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Old 11-11-2020, 11:52 AM   #21 (permalink)
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PURE Tuning Racing Progress Auto 205 mph Land Speed Civic

Try that. Really like that car’s shape, looks straightforward to do. I’m not sure about the front, though.

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Old 11-11-2020, 01:11 PM   #22 (permalink)
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runs counter

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Originally Posted by Vman455 View Post
kachi22, I don't mean to single you out here, but at the same time this needs to be addressed: This is way too simplistic, but it's one of those "rules of thumb" that get thrown around here constantly. Drag is one of the three components of the aerodynamic force resultant that forms from pressures acting on the entire surface of a car.

As I posted about in another thread recently, a well-shaped car can have a lot of forward-facing surface area subject to negative pressure differential from atmospheric--the implications of which (that this reduces overall drag because of the contribution of thrust) appeared to go over the heads of nearly everyone who subsequently commented in the thread.

Incidentally, Julian Edgar later told me that Rob Palin, former Tesla aerodynamicist, said that lowering pressures on forward-facing surfaces by careful shaping was a key strategy for reducing drag in the development of the Model S. This runs counter to the prevailing wisdom here that beyond a certain amount of rounding--just enough to support attached flow--shaping of the front of a car has little to no effect on drag and everything important happens at the back because the prevailing wisdom is overly simplistic to the point that it is not true.
* The Model S isn't necessarily the poster child for low drag. The are a dozen ICE automobiles on the road today with as low a Cd if 'electrified.' Some lower.
* As to the forebody, and it's effect on aft-body, you may recall Hucho discussing aerodynamic 'saturation,' a situation in which, at some degree of radius, any further 'softening' results in zero gain as to drag. This was 1976. SAE Paper No. 760185, Hucho et al..
* Drag reduction is the most important aspect of road vehicle aerodynamics, which makes the aft-body the most important area of the vehicle.
* And it may seem 'simplistic', because it is 'simple,' unless you introduce 'complex' body shapes, as Bearman discusses in his July 23, 1979 paper. Or Glenn D. Thompson, Standards Development and Support Branch, U.S. E.P.A., Figure 5, Page 11, ' Prediction of Dynamometer Power Absorption to Simulate Light Duty Vehicle Road Load,' shares in his 'template' advocacy.
* One can make aerodynamics as complicated as they like, however, since 1922, there's been no need. It's a 'Paris Dressmaker' issue.
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Old 11-11-2020, 01:42 PM   #23 (permalink)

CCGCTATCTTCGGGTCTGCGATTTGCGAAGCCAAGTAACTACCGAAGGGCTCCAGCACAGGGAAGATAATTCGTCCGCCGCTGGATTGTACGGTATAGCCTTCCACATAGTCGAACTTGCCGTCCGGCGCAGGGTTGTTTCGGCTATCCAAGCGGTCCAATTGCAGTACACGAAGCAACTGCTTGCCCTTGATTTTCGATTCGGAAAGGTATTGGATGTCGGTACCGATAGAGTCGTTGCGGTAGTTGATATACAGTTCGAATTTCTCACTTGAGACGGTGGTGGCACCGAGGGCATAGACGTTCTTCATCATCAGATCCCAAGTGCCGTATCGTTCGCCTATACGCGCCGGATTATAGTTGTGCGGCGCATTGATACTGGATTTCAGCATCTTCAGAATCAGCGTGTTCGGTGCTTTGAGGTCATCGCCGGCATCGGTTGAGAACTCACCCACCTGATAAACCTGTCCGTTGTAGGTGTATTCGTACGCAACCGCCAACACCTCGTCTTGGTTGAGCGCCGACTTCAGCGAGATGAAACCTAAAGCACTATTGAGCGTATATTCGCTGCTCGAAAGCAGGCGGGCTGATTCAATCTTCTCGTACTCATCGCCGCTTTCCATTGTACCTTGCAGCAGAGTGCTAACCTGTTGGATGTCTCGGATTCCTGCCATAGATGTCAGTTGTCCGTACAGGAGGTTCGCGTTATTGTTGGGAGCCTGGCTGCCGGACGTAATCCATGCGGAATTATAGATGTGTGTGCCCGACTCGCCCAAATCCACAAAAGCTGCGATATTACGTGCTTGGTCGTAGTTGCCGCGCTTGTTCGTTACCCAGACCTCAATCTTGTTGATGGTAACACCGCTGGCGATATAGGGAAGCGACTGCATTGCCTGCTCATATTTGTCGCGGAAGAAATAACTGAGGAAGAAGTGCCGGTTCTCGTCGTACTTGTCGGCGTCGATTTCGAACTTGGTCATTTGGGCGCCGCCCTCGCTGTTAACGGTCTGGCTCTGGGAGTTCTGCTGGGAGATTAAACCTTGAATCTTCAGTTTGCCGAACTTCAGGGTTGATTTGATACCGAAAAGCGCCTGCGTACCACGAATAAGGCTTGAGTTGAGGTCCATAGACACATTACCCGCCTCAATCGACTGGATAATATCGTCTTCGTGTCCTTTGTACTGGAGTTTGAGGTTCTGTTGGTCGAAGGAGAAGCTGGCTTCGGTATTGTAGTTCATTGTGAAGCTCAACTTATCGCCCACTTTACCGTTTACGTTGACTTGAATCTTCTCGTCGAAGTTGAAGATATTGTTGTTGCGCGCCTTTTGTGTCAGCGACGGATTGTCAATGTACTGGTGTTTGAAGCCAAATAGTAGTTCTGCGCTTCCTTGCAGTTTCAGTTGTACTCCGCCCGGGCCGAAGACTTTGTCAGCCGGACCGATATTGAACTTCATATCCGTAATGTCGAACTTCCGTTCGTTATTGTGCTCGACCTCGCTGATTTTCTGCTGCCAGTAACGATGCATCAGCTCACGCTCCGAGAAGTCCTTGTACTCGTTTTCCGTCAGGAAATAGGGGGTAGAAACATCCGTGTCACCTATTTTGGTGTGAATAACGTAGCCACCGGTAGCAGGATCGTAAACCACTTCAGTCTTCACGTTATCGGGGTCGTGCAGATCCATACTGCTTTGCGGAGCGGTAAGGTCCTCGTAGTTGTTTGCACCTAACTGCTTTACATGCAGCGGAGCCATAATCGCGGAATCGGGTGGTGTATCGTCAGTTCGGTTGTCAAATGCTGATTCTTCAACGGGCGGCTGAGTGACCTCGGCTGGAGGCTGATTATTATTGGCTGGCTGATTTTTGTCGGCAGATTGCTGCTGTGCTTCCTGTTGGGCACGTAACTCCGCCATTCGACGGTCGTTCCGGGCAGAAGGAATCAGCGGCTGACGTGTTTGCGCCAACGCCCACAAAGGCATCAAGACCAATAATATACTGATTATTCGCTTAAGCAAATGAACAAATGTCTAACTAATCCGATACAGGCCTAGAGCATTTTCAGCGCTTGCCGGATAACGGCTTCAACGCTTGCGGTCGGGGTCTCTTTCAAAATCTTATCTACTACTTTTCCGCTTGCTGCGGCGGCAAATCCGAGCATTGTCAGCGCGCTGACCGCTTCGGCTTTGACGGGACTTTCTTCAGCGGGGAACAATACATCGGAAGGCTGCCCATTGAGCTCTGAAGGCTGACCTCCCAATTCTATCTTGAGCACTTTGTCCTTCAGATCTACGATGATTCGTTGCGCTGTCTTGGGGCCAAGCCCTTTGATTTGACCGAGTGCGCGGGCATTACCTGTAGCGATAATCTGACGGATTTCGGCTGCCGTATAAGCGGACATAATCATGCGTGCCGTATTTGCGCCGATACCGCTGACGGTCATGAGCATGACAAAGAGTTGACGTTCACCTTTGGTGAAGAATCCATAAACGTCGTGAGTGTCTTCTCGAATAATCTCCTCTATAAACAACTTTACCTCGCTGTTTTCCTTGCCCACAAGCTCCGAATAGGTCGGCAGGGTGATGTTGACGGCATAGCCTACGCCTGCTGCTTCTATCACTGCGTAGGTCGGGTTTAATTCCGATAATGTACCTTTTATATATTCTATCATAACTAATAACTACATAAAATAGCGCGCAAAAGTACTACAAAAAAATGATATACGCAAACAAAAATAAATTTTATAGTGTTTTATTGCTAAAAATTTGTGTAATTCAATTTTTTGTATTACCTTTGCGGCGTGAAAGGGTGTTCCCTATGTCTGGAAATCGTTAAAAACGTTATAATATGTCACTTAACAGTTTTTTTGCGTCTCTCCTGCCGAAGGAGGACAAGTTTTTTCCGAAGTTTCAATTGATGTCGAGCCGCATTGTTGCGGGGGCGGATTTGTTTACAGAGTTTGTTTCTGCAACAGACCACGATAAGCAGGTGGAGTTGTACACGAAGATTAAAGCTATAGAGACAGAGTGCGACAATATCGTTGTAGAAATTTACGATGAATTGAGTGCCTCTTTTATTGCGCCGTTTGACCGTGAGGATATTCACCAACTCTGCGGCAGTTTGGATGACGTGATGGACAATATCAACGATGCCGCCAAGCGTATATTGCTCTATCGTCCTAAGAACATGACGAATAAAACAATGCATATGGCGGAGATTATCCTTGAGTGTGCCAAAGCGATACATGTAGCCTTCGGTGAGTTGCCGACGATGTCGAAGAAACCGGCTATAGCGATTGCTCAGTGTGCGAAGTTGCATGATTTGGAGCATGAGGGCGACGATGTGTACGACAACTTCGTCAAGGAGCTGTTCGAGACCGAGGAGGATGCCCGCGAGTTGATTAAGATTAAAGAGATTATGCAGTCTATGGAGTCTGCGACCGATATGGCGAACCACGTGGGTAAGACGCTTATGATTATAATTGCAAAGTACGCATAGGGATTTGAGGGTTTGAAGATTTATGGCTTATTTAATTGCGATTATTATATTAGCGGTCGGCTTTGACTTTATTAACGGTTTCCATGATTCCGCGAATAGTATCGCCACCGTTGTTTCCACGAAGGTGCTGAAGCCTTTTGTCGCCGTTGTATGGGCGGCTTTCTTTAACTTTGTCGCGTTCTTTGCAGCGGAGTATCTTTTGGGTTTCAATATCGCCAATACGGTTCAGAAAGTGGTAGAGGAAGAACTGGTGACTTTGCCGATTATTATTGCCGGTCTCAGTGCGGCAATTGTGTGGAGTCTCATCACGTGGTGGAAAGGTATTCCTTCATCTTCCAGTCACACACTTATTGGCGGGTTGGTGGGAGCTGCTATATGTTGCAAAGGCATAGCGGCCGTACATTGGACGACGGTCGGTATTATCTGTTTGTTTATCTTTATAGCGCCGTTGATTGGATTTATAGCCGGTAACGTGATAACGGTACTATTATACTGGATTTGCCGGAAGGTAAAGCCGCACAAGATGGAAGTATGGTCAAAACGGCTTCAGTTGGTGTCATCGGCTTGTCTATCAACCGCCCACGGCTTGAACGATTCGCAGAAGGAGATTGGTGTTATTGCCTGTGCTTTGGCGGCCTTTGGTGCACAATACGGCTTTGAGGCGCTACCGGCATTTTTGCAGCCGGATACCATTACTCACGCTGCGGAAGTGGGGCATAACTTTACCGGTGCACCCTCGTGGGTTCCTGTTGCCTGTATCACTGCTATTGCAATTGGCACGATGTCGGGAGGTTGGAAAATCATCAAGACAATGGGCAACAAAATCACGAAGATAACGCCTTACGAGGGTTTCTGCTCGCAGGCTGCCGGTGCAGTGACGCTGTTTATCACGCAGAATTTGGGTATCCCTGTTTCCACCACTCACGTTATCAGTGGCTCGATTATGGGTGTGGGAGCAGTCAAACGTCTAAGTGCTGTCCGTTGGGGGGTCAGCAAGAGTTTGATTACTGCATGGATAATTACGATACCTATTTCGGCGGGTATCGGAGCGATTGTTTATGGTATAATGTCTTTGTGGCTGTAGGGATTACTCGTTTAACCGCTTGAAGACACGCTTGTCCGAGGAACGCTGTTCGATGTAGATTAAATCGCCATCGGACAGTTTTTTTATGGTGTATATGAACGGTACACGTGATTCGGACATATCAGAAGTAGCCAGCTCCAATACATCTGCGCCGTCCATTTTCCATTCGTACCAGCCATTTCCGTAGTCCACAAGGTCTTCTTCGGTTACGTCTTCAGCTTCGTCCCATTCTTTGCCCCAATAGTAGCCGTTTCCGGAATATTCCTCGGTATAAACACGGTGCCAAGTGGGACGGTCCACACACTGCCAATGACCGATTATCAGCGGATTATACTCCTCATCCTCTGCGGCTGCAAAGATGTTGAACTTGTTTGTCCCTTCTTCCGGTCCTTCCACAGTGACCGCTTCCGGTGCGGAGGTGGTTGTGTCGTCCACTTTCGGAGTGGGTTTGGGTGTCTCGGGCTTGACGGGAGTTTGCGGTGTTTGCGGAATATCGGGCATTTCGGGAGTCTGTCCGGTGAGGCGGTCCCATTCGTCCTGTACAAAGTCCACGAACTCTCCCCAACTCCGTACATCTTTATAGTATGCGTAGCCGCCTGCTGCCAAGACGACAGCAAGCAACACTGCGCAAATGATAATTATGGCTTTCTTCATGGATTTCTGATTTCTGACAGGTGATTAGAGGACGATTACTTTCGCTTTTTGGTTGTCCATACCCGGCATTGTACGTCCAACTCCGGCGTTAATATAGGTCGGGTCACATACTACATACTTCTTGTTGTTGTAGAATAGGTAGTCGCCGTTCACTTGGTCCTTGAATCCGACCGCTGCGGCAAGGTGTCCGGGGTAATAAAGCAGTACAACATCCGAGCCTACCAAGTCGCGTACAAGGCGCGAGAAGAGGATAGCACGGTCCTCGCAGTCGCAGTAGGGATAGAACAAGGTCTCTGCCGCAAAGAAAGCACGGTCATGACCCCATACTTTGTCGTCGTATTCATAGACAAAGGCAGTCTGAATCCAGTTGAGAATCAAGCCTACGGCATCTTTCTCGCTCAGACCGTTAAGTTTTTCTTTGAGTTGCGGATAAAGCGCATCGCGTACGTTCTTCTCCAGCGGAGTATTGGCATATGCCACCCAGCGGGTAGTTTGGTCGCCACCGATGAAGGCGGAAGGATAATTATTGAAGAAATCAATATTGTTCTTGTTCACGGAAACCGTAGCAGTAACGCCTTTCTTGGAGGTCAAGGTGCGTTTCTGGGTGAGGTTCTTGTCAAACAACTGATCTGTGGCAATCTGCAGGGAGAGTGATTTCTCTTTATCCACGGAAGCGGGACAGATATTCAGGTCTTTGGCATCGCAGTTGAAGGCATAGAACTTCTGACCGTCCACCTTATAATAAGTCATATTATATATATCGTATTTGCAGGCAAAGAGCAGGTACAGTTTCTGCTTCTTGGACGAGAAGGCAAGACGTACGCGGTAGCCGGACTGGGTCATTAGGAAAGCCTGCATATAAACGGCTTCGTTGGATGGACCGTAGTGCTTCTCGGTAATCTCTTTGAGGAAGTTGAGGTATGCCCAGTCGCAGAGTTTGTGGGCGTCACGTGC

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To add, I imagine it was a key strategy because of safety standards limiting a lot of rearward streamlining. Just a hunch, seems like cars are required to have a tall and flat rear end for “visibility”. If you’re limited like that, the importance of the front section becomes more important. Similar to cycling, the focus shifts to frontal area because the rear can’t really be improved under UCI rules. I could be wrong, though.
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Old 11-11-2020, 01:44 PM   #24 (permalink)
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rear wing

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Actually, the rear wing recommendation led me to Progress Autoís 205MPH Civic.
Itís pretty much my car, with a lot of aero work and engine tuning, etc. Wonder if it could be a good reference.
If you want to open a hornet's nest, get a copy of the book, ' Modifying the AERODYNAMICS of Your Road Car, by Julian Edgar, and look at Chapter 7, page 186.
*the text discusses SAE Paper 2011-01-0175, having to do with the 2010 Audi A7 Sportback ( fastback ).
* this car has rear body flow separation, including the entire backlight, which increases both drag and rear lift.
* Audi's solution is to add a deployable rear pocket spoiler, which reaches 72.5 mm upwards to the 'template' contour to cancel the separation-induced lift, then reaches a bit further ( 30 cm ) to add 'direct downforce.'
* the 2018 Audi A7 spoiler only goes as high as the 'template.' And it's Cd 0.26, vs Cd 0.28 for the 2010 model.
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When weather permits, you might construct a cardboard and duct tape rear wing for testing, and see if the performance gain ( if there is any ) justifies the trouble to fabricate a durable version.
The Tesla X, dual-position, active rear spoiler was quietly discontinued when it was found that snow and ice would build up below the 'wing', then cause problems when it attempted to lower, and stow itself back inside the hatch.
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Old 11-11-2020, 01:52 PM   #25 (permalink)
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visibility

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To add, I imagine it was a key strategy because of safety standards limiting a lot of rearward streamlining. Just a hunch, seems like cars are required to have a tall and flat rear end for ďvisibilityĒ. If youíre limited like that, the importance of the front section becomes more important. Similar to cycling, the focus shifts to frontal area because the rear canít really be improved under UCI rules. I could be wrong, though.
Rear visibility has certainly been an issue over the decades.
When General Motors did their Aero X concept car, the key personnel involved, mentioned GM's stringent rear vision standards which limited how streamlined the backlight area could be.